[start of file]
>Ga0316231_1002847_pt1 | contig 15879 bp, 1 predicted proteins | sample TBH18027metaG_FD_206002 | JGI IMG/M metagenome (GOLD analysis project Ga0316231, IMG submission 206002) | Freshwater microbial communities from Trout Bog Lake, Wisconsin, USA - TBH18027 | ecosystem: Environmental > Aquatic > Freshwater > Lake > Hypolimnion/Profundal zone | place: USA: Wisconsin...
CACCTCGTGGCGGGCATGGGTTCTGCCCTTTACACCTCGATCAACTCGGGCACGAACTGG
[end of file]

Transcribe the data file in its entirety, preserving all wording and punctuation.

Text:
>Ga0316231_1002847_pt1 | contig 15879 bp, 1 predicted proteins | sample TBH18027metaG_FD_206002 | JGI IMG/M metagenome (GOLD analysis project Ga0316231, IMG submission 206002) | Freshwater microbial communities from Trout Bog Lake, Wisconsin, USA - TBH18027 | ecosystem: Environmental > Aquatic > Freshwater > Lake > Hypolimnion/Profundal zone | place: USA: Wisconsin...
CACCTCGTGGCGGGCATGGGTTCTGCCCTTTACACCTCGATCAACTCGGGCACGAACTGG